FIG. 6 is a circuit diagram of an optical module in accordance with a second embodiment;

FIG. 7 is a circuit diagram of an optical module in accordance with a third embodiment;

FIG. 8 is a circuit diagram of an optical module in accordance with a fourth embodiment;

FIG. 9 is a sectional view of an optical module in accordance with a fifth embodiment;

FIG. 10 is a sectional view of an optical module in accordance with a sixth embodiment;

FIG. 11 is a sectional view of an optical module in accordance with a seventh embodiment;

FIG. 12 is a sectional view of an optical module in accordance with an eighth embodiment;

FIG. 13 is a sectional view of an optical module in accordance with an ninth embodiment; and

FIG. 14 is a circuit diagram showing a basic configuration of a conventional optical receiver.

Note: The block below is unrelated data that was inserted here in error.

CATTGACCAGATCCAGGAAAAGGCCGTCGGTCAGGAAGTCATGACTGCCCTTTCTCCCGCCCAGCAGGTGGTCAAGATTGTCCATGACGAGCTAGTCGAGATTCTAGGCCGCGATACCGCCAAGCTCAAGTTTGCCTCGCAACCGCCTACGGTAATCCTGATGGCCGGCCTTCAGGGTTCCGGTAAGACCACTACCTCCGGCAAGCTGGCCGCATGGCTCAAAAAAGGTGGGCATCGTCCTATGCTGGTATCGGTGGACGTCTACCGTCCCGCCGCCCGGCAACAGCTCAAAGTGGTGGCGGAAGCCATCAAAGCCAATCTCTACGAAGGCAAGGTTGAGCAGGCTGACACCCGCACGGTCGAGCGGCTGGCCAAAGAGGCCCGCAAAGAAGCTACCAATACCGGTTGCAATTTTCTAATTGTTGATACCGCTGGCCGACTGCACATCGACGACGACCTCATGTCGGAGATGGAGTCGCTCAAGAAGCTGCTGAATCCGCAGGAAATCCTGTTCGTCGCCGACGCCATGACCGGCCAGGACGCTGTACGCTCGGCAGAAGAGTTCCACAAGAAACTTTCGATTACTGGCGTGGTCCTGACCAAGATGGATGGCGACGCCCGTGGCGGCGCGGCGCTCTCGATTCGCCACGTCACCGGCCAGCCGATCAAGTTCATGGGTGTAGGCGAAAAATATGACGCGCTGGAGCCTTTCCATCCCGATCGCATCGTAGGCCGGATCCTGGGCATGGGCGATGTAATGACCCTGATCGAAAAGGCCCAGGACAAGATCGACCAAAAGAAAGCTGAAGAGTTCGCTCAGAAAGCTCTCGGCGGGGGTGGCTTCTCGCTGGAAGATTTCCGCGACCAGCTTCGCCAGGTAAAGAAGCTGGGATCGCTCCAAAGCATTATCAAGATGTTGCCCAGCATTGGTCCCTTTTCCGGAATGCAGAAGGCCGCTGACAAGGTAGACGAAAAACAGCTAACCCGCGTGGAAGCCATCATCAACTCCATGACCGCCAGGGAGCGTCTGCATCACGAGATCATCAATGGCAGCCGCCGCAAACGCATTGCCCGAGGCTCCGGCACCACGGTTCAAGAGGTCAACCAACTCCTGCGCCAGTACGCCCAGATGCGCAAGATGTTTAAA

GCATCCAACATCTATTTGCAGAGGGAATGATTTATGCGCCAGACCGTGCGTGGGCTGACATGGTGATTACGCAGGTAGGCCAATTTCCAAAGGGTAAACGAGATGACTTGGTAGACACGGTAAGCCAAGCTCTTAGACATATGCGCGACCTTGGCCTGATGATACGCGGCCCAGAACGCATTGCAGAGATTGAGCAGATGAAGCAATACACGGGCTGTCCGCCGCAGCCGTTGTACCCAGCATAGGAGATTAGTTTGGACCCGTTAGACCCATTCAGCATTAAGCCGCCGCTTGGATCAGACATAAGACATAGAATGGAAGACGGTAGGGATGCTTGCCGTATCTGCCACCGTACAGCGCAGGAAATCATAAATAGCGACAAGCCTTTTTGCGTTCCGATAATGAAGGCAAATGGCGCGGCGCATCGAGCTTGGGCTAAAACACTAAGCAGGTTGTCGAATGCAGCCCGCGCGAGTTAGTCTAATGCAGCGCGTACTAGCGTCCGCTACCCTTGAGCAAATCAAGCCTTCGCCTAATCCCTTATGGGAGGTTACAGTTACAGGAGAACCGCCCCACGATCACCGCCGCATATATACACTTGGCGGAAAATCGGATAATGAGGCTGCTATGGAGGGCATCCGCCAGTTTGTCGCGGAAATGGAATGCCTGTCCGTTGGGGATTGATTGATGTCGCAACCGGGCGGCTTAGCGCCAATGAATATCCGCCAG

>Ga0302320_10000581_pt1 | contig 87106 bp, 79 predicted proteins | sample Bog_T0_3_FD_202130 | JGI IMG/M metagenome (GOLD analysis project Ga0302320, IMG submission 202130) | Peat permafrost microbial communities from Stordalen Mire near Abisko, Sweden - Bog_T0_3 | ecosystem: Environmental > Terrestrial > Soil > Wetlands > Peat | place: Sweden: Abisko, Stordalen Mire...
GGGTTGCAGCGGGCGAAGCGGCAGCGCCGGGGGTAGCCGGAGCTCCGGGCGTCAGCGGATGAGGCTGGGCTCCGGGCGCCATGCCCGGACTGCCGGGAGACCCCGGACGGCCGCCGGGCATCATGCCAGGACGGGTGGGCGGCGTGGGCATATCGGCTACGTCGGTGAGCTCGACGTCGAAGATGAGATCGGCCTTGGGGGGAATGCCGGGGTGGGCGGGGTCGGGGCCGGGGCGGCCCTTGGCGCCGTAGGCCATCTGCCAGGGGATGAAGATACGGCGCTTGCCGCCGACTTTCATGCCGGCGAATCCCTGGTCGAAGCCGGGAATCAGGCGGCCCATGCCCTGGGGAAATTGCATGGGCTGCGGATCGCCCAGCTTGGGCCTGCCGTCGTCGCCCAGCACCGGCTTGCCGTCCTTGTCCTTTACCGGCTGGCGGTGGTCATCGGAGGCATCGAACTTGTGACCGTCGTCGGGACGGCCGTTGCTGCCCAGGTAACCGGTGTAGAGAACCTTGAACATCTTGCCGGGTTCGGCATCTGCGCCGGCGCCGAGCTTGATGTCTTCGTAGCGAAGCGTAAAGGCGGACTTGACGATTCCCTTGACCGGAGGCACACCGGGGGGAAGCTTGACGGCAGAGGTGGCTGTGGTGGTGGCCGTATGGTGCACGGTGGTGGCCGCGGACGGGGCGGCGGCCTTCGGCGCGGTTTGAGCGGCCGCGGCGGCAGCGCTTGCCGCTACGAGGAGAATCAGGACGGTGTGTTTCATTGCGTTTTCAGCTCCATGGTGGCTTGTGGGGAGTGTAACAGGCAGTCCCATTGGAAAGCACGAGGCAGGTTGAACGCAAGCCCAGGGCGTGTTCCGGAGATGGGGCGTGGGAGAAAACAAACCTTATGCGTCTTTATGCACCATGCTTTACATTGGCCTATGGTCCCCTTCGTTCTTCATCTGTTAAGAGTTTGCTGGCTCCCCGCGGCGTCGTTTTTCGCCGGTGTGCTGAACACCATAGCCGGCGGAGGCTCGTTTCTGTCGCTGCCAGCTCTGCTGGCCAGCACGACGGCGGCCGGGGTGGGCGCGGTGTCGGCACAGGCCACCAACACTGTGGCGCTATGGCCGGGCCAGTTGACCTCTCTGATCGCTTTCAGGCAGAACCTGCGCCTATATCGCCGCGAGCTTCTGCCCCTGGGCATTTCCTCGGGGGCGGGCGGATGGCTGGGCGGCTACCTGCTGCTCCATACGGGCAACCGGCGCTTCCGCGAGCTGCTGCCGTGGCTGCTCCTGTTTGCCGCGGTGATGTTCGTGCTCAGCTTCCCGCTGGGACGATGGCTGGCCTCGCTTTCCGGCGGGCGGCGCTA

DETAILED DESCRIPTION OF THE PREFERRED EMBODIMENTS

In the following, optical modules in accordance with embodiments will be explained. Constituents identical to each other or those having functions identical to each other will be referred to with numerals or letters identical to each other without repeating their overlapping explanations. Also, the following embodiments will be explained only in terms of their distinguishable constituents in cases where there are identical constituents among them.

First Embodiment

FIG. 1 is a perspective view showing an optical module 10 in accordance with the first embodiment.

The optical module 10 comprises a resin material (resin package) 10 a assembled with assembling members; a plurality of lead terminals 10 c drawn out of the resin material 10 a; and a boot member BT holding an end portion of an optical fiber OF and projecting from one side face (hereinafter referred to as front face) of a tip part of the resin material 10 a.